Tracy Webber of Pro Publica, formerly a Pulitzer winner from the LA Times, has posted an essay about what it was like, in 2003, to be thrust into reporting on the growing story that would-be governor Arnold Schwarzenegger had serially groped a lot of women who worked on his films. In the light of the Mr. Shwarzenegger’s most recent admissions, not to mention the whole, awful DSK matter, it is interesting to read Webber’s recollections and musings on the subject of “When Powerful Men Cross Lines.”
She remembers, among other things, how much fury and criticism the reporting on Arnold’s purported gropings engendered—not toward Arnold, but toward the journalists, the paper, and the women who had, despite their trepidations, agreed to tell their stories.
Eventually 10,000 readers would cancel their subscriptions to the Times.
Reading Weber’s essay, I remembered how then LA Weekly columnist Bill Bradley would accuse the LA Times editors of being willing pawns of “democratic operatives.” I also recalled Jill Stewart writing in the Daily News that the Times deliberately hold the story so that the charges could not be refuted before the election. Schwarzenegger-friendly local radio hosts would cavalierly and falsely trash the reputation of a stuntwoman who was one of those who said that Arnold had molested her. (Nikki Finke, who reported on the dirty tricks against the woman, was one of the few who went against the Schwarzenegger defending, Times-trashing current.)
It was repeatedly suggested that the women’s testimonies were exaggerated, that they were no big deal. But even after the Times stopped working on the story, women kept coming forward, very, very tentatively to tell their own Arnold stories. I know because some of the women contacted me because this or that person told them that I was a trustworthy journalist. I remember I connected up two of those women—both very credible sounding—to one of the other Times reporters working with Weber on the project, Charlie Ornstein, I think it was. But by that time, the storm of criticism had rained down on the paper and they had all but pulled the plug on additional work on the story.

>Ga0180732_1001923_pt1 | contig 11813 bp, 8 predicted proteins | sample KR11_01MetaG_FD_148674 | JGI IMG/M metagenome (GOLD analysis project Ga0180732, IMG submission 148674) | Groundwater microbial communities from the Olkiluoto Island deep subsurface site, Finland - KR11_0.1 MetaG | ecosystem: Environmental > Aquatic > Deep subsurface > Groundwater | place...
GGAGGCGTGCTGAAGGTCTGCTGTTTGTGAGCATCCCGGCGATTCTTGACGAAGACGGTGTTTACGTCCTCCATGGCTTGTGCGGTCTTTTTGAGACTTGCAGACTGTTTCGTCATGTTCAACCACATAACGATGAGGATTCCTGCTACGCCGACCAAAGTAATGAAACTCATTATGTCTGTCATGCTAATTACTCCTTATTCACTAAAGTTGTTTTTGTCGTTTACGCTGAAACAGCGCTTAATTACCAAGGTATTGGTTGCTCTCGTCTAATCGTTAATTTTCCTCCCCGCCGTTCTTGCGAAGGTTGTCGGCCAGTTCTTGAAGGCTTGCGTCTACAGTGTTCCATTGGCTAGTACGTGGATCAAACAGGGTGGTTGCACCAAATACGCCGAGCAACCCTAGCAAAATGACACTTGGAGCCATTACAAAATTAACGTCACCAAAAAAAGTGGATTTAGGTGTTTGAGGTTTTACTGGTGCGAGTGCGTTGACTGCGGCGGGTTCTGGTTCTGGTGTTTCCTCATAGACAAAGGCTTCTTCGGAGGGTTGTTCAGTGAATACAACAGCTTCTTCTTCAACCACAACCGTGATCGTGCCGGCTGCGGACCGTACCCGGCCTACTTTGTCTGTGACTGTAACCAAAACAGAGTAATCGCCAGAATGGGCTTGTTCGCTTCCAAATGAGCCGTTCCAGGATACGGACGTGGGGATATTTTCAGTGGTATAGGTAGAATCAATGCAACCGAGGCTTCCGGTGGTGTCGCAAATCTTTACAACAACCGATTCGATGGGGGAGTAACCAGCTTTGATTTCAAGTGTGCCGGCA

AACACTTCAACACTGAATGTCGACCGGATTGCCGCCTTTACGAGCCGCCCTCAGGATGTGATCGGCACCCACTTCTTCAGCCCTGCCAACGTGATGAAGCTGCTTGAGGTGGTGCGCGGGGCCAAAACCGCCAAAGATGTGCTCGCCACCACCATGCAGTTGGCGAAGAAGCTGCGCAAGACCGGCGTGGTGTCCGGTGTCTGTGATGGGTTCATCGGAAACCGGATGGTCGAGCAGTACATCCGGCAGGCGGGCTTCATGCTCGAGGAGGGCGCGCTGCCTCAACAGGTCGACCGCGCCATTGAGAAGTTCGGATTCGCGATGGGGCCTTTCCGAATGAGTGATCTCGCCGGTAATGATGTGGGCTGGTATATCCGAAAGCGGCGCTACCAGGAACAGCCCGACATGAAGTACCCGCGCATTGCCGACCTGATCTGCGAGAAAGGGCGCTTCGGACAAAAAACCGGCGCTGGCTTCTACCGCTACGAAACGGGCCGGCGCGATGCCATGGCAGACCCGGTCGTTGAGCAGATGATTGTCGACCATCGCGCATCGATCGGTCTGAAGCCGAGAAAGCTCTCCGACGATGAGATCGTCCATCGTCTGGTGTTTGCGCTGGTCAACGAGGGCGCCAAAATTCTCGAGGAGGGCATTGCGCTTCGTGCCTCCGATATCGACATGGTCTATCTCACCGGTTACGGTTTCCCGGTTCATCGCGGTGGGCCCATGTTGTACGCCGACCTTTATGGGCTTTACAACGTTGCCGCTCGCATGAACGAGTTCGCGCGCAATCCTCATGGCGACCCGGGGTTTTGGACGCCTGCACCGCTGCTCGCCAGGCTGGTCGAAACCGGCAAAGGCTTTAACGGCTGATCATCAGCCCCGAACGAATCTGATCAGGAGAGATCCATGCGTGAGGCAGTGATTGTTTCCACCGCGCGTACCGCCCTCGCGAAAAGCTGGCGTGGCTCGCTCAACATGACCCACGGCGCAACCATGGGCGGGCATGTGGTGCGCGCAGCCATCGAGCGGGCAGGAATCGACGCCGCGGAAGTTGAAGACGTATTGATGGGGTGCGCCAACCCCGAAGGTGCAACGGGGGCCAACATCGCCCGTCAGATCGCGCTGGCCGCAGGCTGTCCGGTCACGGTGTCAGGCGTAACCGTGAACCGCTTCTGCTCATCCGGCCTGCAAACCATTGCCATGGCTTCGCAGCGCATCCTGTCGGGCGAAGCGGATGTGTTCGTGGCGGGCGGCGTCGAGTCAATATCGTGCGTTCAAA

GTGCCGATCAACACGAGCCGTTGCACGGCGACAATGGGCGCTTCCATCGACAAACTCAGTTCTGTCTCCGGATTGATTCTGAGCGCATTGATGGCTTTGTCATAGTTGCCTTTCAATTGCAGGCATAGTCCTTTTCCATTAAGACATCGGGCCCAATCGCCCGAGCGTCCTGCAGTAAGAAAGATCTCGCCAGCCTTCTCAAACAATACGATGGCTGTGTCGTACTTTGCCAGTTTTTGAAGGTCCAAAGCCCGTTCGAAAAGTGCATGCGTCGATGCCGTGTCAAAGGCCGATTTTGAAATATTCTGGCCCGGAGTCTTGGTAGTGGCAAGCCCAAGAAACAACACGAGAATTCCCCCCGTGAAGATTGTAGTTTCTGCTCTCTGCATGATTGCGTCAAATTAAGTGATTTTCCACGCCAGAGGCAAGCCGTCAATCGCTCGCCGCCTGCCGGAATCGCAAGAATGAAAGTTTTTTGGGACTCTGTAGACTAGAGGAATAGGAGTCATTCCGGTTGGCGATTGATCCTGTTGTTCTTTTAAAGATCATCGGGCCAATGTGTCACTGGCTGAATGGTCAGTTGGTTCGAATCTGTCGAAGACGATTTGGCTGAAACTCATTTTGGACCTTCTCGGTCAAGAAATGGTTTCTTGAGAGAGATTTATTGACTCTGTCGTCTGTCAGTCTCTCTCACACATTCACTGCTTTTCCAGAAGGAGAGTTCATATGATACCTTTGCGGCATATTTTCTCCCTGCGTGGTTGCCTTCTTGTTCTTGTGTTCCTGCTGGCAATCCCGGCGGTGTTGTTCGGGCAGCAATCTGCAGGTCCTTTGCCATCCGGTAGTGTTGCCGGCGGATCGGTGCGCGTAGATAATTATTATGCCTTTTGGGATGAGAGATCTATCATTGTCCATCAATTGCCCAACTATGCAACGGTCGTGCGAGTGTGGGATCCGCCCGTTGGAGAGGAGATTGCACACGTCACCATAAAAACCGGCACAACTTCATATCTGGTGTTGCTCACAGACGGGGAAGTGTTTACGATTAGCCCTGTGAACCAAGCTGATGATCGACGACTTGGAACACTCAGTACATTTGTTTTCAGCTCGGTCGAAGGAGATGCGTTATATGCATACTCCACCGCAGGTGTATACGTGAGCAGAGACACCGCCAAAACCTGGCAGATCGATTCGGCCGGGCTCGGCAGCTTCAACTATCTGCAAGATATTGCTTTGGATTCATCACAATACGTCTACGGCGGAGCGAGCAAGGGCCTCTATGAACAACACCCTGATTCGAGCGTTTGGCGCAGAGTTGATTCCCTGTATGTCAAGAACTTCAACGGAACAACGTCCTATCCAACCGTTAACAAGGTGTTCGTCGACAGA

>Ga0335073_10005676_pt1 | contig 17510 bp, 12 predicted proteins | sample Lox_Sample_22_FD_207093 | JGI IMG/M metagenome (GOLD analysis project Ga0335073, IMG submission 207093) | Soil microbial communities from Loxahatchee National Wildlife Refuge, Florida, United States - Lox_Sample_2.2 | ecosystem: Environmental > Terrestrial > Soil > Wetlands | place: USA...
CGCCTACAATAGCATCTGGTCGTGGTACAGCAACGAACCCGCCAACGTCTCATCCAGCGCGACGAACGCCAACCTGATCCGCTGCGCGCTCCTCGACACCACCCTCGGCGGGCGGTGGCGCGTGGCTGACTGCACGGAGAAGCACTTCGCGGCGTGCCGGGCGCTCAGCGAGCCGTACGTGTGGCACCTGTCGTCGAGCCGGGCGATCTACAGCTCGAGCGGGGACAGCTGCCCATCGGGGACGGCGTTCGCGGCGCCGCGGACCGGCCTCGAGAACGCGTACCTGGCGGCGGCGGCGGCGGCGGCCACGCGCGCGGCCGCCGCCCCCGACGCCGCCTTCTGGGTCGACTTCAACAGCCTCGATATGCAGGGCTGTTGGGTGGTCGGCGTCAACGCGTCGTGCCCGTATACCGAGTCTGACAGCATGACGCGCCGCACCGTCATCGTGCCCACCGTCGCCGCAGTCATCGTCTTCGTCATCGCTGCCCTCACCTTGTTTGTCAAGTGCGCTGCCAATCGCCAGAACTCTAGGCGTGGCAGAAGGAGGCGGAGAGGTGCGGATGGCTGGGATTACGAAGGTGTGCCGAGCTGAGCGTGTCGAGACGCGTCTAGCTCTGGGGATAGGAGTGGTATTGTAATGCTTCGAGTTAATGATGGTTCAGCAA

Here’s a clip from Weber’s essay:
The week’s news about the sexual conduct of politically powerful men gives me a queasy feeling of déjà vu.
As the French agonize over whether Dominique Strauss-Kahn’s star power quashed past allegations, I can respond cynically: Yes, that probably happened. But we should not automatically assume that timelier reporting about Strauss-Kahn’s sexually aggressive behavior (including an alleged violent incident in 2002) would have slowed the 62-year old Socialist’s march towards the French presidency.
I speak from experience.
Eight years ago I was dragged scowling and complaining into an investigation of allegations that Arnold Schwarzenegger – the leading candidate for governor of California – had sexually harassed and molested women, including those who worked on his movies.
A team of reporters for The Los Angeles Times, where I then worked, had been pursuing the story for weeks and were about to publish a first piece. With the election days away, I was pulled in. At the time I was deep into an investigative project about a troubled Los Angeles hospital that had a history of harming or even killing its patients. Digging into The Terminator’s salacious back story seemed a tawdry detour…..
Steve Lopez also has a look back at the 2003 groping stories—and the reaction to them.
NOTE: Light posting this morning due to a pile of conflicts and a very sad funeral I must attend. However it’s worth mentioning that Steve Cooley has officially said he won’t seek reelection, and officially endorsed firmly someone other than Carmen Trutanich. More on all this as time goes along.